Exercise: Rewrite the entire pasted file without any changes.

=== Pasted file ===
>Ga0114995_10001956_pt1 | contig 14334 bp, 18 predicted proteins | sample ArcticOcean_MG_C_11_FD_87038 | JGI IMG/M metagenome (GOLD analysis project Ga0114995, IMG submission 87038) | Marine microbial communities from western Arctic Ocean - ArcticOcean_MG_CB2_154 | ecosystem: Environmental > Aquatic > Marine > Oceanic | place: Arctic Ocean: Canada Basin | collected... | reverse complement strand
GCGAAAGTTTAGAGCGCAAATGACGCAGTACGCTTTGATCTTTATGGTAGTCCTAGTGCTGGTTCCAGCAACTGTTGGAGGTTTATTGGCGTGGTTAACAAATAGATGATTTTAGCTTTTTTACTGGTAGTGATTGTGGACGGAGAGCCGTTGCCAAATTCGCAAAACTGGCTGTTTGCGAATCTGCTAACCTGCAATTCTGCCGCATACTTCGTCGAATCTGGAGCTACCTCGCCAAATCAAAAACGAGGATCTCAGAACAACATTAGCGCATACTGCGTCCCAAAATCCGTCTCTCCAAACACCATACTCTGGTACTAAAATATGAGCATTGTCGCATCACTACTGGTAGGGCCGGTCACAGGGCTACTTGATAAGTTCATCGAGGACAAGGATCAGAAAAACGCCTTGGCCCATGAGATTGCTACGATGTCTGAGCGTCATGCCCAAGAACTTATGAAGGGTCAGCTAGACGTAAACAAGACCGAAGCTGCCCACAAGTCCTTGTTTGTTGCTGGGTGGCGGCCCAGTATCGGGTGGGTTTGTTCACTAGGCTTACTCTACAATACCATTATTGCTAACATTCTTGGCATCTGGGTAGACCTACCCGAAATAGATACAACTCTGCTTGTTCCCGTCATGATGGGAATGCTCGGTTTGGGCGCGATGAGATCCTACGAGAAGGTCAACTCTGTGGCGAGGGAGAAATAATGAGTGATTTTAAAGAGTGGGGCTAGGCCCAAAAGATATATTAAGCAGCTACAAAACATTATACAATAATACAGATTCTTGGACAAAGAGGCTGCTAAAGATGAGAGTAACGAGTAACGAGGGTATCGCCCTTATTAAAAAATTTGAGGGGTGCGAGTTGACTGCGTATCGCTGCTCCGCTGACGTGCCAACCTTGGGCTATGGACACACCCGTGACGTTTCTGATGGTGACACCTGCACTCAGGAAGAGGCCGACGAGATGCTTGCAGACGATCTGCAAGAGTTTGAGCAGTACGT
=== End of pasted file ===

>Ga0114995_10001956_pt1 | contig 14334 bp, 18 predicted proteins | sample ArcticOcean_MG_C_11_FD_87038 | JGI IMG/M metagenome (GOLD analysis project Ga0114995, IMG submission 87038) | Marine microbial communities from western Arctic Ocean - ArcticOcean_MG_CB2_154 | ecosystem: Environmental > Aquatic > Marine > Oceanic | place: Arctic Ocean: Canada Basin | collected... | reverse complement strand
GCGAAAGTTTAGAGCGCAAATGACGCAGTACGCTTTGATCTTTATGGTAGTCCTAGTGCTGGTTCCAGCAACTGTTGGAGGTTTATTGGCGTGGTTAACAAATAGATGATTTTAGCTTTTTTACTGGTAGTGATTGTGGACGGAGAGCCGTTGCCAAATTCGCAAAACTGGCTGTTTGCGAATCTGCTAACCTGCAATTCTGCCGCATACTTCGTCGAATCTGGAGCTACCTCGCCAAATCAAAAACGAGGATCTCAGAACAACATTAGCGCATACTGCGTCCCAAAATCCGTCTCTCCAAACACCATACTCTGGTACTAAAATATGAGCATTGTCGCATCACTACTGGTAGGGCCGGTCACAGGGCTACTTGATAAGTTCATCGAGGACAAGGATCAGAAAAACGCCTTGGCCCATGAGATTGCTACGATGTCTGAGCGTCATGCCCAAGAACTTATGAAGGGTCAGCTAGACGTAAACAAGACCGAAGCTGCCCACAAGTCCTTGTTTGTTGCTGGGTGGCGGCCCAGTATCGGGTGGGTTTGTTCACTAGGCTTACTCTACAATACCATTATTGCTAACATTCTTGGCATCTGGGTAGACCTACCCGAAATAGATACAACTCTGCTTGTTCCCGTCATGATGGGAATGCTCGGTTTGGGCGCGATGAGATCCTACGAGAAGGTCAACTCTGTGGCGAGGGAGAAATAATGAGTGATTTTAAAGAGTGGGGCTAGGCCCAAAAGATATATTAAGCAGCTACAAAACATTATACAATAATACAGATTCTTGGACAAAGAGGCTGCTAAAGATGAGAGTAACGAGTAACGAGGGTATCGCCCTTATTAAAAAATTTGAGGGGTGCGAGTTGACTGCGTATCGCTGCTCCGCTGACGTGCCAACCTTGGGCTATGGACACACCCGTGACGTTTCTGATGGTGACACCTGCACTCAGGAAGAGGCCGACGAGATGCTTGCAGACGATCTGCAAGAGTTTGAGCAGTACGT